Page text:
Pick The Bass Notes | Hub Guitar

Pick The Bass Notes

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Pick the Bass Notes Let's talk about how to play chords and bass all together using the pick. This is a technique that I like to use to build right-hand accuracy. It combines the loose and relaxed stroke of a chord strum, with the tight and accurate pluck of a single note being picked. All we need to begin is a simple chord progression. I'm going to use C, Am, F and G. I'm going to pick the root note of each chord in the bass, so that's C for C major, A for A minor, F for F major and G for G major. For the F major, I can use this note on the fourth string, or I can fret the F on the Ist fret of the 6th string. Now I'm going to try to play that in time. The bass note will be "one" and "three" and I'll strum the rest of the chord on "two" and "four". [demonstration] This is a nice little pattern that combines two fairly different strokes. Practice this with different chords at different speeds, and watch your picking hand accuracy increase by leaps and bounds.

  1. Form chords from a chord progression with your fretting hand.
  2. For each chord, first pluck the root note to serve as a bass note, then strum the remaining upper notes of the chord.
  3. Start slowly and focus on accurately mingling the bass note sound with the sound of the upper chord.

Picking the Bass Notes

This technique will help you to improve the accuracy of your picking hand because you will need to use it to target the bass notes and separate them from the rest of the chord. This can be a little tricky to do up to speed.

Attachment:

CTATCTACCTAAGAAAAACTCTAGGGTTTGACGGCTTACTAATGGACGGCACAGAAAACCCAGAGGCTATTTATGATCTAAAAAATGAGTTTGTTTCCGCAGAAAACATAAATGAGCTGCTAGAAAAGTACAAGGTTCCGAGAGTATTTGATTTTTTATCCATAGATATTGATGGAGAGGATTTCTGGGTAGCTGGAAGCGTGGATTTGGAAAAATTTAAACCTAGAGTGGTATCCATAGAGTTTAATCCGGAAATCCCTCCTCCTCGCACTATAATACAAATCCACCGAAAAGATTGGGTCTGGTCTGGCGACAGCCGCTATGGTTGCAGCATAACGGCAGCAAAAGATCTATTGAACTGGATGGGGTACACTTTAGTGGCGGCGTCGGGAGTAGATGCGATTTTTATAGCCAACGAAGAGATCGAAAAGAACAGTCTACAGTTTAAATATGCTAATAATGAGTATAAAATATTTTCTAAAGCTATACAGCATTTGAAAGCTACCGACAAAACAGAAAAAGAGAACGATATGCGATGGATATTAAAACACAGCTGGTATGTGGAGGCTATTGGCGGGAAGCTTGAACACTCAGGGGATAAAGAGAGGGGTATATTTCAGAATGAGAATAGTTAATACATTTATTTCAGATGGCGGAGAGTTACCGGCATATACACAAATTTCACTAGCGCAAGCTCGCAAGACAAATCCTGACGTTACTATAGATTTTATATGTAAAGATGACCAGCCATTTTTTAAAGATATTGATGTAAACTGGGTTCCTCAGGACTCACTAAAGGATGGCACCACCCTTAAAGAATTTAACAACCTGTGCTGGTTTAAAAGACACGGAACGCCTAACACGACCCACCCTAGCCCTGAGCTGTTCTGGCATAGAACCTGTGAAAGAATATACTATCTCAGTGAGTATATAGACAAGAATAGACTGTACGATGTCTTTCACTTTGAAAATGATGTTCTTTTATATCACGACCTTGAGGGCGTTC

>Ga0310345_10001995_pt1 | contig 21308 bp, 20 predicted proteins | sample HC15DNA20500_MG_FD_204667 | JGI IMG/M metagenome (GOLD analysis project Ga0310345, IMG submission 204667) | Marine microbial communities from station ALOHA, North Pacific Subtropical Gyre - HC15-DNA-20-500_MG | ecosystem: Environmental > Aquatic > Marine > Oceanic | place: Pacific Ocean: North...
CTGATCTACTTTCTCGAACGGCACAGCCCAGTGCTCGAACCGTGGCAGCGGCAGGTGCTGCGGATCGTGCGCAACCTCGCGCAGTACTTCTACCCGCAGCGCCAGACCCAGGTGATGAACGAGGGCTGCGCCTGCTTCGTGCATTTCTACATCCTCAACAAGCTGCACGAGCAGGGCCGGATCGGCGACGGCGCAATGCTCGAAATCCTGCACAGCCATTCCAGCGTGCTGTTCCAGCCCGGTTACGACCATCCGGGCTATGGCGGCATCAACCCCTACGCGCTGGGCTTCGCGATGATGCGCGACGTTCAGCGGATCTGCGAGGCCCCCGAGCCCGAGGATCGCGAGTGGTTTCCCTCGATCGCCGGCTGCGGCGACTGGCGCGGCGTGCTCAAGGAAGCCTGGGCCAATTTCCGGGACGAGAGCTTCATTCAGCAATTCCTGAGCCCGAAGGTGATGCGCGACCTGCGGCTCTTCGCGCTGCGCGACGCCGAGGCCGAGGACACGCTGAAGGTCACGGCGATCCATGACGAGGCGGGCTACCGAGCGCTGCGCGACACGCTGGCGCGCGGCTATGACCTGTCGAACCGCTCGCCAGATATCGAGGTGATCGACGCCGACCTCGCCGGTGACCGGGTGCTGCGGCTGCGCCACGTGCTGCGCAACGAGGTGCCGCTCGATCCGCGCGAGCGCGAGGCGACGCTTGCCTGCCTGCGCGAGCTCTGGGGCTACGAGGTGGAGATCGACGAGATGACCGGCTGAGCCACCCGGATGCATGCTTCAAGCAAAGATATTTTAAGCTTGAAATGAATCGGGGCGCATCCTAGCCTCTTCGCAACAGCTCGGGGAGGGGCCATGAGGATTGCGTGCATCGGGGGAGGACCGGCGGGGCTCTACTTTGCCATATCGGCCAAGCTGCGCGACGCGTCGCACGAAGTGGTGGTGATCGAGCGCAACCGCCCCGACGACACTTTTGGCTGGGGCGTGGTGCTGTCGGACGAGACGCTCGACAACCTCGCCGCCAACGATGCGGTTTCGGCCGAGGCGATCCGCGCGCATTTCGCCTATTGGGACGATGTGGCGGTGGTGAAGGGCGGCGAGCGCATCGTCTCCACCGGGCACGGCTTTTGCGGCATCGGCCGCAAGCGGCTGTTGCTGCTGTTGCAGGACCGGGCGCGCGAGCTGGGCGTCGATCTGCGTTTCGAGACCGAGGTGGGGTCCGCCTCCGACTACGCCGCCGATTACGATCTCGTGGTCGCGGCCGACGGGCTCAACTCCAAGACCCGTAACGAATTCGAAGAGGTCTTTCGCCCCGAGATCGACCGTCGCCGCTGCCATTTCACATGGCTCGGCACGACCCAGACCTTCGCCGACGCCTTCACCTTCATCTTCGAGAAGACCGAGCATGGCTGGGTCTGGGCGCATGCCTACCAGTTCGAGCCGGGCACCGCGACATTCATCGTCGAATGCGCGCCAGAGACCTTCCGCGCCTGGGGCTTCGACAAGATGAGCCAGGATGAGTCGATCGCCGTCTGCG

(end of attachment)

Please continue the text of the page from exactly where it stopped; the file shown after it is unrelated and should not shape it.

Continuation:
In a more advanced form, this exercise can also be used to create an alternating bass line between the chord’s root and fifth, or to play connecting bass tones between chords.

Let’s take a look at some examples. Repeat each example until you can play fluently, accurately plucking any bass notes between chord strums.

Root + Chord

In the first example, a very typical chord progression is expanded upon by breaking apart the root and the rest of the chord. On beat “1” we'll play the root, strumming the upper chord on remaining beats.

Separating bass from the chords and building right-hand accuracy..

Alternating Root + Fifth

This common bass motion can be played along with most chords. Start by plucking the root of the chord, and then go up (or down, as is sometimes preferable) to the fifth. This bass pattern is accompanied by the upper chord, which is interspersed on beats 2 and 4.

Building right-hand accuracy with an alternate root-five bass motion.

Connecting Chord Lines

Another possibility is to use the notes of the prevailing scale to connect the chord lines.

Building pick-hand accuracy with by adding melodic bass sequences to connect chords.

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